– Science often provides conflicting results within the same area and this can confuse the clinician, who needs to digest only clear ideas and not scientific debates. For example, the Look AHEAD study (3) did not yield any positive results relating to lifestyle interventions in the reduction of cardiovascular risk in 5,000 obese diabetics; however, the STENO-2 (4) and WHEL (5) studies did demonstrate that such changes could result in significant benefits for the patient. Doctors also subconsciously promote concepts that closely resemble their beliefs or viewpoints: if a doctor with a sedentary lifestyle reads a scientific study in which no value is attributed to exercise then he/she will continue to cling to the article and argue that his/her unwillingness to exercise is justified no matter how many other articles say otherwise.
– Changing lifestyle habits is very difficult. It is widely understood that it is easier to change your religion or your partner than your lifestyle. This probably does not surprise anyone reading this article. Numerous scientific studies have provided promising results whilst the study subjects are under supervision. Once the study is finished the participants progression is reviewed. Currently the trend is for the majority of the participants to return to their previous lifestyles and undermine what they once improved. Studies of all kinds have been carried out, even paying participants as an incentive to achieve health related objectives; however, once the money has been claimed, the previous habits return. The motivation to achieve compliance and persevere towards a healthy lifestyle is incredibly varied, personal and fluid. A wedding, bikini season, a sporting event, a disease, are each of the most frequent motivations. Want is nothing without will: to be able to initiate change often requires professional help. What is clear is that good lifestyle habits must be acquired during childhood-adolescence.
– Are we doctors and should we prescribe healthy lifestyles? A study published in 2007 (6) noted that between 1996 and 2001 medical advice concerning diet and exercise fell by 22% amongst family physicians. In medical schools, the importance of healthy lifestyles is still not taught to students. In addition, students and medical residents dedicate a significant amount of time and effort to completing their studies and internships which inevitably are incompatible with a healthy lifestyle. As a consequence, the medical profession is not exactly a paradigm of healthy living. Although advice from a doctor remains highly valued irrespective of the health issue at hand, the intervention of other professionals such as nutritionists, nurses, graduates in physical activity, psychologists etc. can be decisive when it comes to successfully transitioning to a healthy lifestyle.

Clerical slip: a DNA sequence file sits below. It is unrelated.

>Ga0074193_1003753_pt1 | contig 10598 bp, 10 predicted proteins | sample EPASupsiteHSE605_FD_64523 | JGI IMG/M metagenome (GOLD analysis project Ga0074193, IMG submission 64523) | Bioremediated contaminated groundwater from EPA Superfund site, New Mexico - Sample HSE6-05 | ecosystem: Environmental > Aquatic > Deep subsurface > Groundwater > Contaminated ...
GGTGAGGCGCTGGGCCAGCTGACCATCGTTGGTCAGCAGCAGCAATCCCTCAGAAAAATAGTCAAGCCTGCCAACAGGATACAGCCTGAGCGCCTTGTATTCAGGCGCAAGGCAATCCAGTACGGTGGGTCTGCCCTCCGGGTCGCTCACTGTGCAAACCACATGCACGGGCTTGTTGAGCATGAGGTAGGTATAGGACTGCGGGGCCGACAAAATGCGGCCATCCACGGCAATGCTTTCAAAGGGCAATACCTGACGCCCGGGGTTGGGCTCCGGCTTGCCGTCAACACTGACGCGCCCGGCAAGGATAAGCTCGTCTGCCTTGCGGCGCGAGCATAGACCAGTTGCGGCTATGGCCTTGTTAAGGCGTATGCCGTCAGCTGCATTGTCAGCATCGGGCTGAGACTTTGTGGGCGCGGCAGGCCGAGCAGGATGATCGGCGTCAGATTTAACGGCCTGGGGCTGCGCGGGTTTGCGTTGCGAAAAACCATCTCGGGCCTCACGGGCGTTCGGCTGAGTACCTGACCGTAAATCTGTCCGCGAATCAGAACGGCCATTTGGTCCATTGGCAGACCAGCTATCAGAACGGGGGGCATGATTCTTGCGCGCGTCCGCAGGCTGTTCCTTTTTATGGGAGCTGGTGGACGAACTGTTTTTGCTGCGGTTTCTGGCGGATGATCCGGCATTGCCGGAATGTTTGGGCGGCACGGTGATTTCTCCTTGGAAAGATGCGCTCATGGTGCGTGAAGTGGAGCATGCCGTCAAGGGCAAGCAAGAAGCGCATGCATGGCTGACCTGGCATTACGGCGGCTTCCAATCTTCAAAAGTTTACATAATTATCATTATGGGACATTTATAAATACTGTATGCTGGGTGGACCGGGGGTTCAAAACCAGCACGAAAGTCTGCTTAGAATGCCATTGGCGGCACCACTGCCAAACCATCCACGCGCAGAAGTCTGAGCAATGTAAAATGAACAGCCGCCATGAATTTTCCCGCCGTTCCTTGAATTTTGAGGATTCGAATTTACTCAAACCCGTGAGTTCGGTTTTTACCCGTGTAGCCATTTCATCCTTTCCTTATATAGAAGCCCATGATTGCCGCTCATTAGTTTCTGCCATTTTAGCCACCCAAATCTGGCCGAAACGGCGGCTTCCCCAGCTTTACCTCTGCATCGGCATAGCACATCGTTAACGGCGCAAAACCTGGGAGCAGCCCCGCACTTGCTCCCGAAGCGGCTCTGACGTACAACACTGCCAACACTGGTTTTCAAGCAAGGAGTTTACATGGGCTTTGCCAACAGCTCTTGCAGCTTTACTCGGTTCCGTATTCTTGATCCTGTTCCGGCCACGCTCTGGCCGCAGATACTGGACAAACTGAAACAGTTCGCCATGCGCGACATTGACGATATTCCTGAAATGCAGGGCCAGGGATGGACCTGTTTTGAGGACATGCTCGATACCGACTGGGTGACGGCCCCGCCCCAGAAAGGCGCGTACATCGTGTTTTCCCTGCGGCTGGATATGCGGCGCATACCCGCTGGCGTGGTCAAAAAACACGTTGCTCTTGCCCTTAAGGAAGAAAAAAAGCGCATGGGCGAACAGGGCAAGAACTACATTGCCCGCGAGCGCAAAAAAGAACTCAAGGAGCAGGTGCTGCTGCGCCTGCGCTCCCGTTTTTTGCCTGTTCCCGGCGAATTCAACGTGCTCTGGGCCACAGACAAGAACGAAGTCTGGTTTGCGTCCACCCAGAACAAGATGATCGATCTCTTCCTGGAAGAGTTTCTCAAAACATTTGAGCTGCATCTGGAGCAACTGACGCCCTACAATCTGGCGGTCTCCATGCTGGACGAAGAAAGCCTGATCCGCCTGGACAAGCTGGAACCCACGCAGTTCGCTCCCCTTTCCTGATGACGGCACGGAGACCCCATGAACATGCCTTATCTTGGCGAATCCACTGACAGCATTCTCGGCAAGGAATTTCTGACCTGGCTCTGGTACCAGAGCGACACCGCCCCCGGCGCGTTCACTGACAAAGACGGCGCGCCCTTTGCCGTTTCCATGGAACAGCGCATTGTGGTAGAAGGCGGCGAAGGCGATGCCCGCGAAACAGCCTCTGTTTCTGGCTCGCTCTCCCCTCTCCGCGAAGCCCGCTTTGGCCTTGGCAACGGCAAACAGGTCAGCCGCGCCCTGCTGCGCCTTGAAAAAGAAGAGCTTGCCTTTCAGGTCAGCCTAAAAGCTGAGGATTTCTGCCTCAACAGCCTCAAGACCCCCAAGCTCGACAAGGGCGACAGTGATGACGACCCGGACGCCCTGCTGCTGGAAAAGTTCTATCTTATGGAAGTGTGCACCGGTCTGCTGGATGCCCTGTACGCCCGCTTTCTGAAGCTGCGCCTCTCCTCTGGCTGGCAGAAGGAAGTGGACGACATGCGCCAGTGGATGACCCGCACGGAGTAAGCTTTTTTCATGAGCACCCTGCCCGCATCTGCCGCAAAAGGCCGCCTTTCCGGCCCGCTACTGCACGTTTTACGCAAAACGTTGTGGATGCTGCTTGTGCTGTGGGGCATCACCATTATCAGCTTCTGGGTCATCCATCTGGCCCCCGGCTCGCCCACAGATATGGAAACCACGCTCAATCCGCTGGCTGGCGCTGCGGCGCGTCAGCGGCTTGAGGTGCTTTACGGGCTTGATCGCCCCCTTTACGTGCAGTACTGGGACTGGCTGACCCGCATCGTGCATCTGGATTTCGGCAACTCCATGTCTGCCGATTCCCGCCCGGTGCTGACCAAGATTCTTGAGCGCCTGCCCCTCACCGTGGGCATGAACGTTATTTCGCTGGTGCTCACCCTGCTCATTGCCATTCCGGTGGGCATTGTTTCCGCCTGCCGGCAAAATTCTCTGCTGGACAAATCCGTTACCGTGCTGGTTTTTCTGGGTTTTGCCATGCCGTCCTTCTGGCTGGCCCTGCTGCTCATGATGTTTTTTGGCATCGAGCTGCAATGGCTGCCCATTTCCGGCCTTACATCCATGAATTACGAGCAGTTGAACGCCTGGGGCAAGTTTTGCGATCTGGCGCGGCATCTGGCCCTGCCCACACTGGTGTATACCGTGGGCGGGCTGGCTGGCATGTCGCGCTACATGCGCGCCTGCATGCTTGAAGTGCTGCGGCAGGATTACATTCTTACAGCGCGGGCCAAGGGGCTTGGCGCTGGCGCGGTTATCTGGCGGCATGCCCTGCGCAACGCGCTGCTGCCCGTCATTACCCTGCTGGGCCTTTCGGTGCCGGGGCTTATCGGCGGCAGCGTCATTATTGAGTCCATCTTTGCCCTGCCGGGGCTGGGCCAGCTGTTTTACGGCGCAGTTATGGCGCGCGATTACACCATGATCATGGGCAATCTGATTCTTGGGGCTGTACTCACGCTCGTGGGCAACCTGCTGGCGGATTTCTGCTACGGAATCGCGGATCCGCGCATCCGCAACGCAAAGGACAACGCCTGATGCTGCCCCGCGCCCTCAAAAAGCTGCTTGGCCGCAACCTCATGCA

At Neolife as an Anti-ageing Medicine clinic, we have formed a multi-disciplinary team that advocates by example: we exercise regularly, we follow a low glycemic index diet, we do not smoke, we take nutritional supplements and we frequently monitor our health and longevity biomarkers. We enjoy spending time with patients and we want to help you understand why you should take care of yourself, we want to illustrate to you how important even the smallest change is to your health by reviewing your biomarkers and above all else we want to motivate and maintain consistency through frequent appointments.
(1) Lloyd-Jones DM, Hong, Y., Labarthe, D. et al; “American Herat Association Strategic Planning Task Force and Statistics Committee. Defining and setting national goals for cardiovascular health promotion and disease reduction: The American Heart Association´s strategic impact goal through 2020 and beyond”. Circulation 2010; 121:586-613.
(2) Ford ES, Greenlund KJ, Hong Y. “Ideal cardiovascular health and mortality from all causes and diseases of the circulatory system among adults in the United States”. Circulation. 2012; 125:987-995
(3) Look AHEAD Research Group, Wing RR, Bolin P., el al. “Cardiovascular effects of intensive lifestyle intervention in type 2 diabetes”. N Engl J of Med. 2013; 369:145-154
(4) Gaede P., Vedel P., Larsen N., et al. “Multifactorial Intervention and Cardiovascular Disease in Patients with Type 2 Diabetes.”, N Engl J Med. 2003; 348: 383-393
(5) Perce JP., Natarajan L., Caan BJ, et al. “Influence of a diet very high in vegetables, fruit, and fiber and low in fat on prognosis following treatment for breast cancer: the Women´s Healthy Eating and Living (WHEL) randomized trial. JAMA. 2007; 298:289-298
(6) McAlpine DD, Wilson AR. “Trends in obesity-related counseling in primary care: 1995-2004. Med Care. 2007; 45:322-329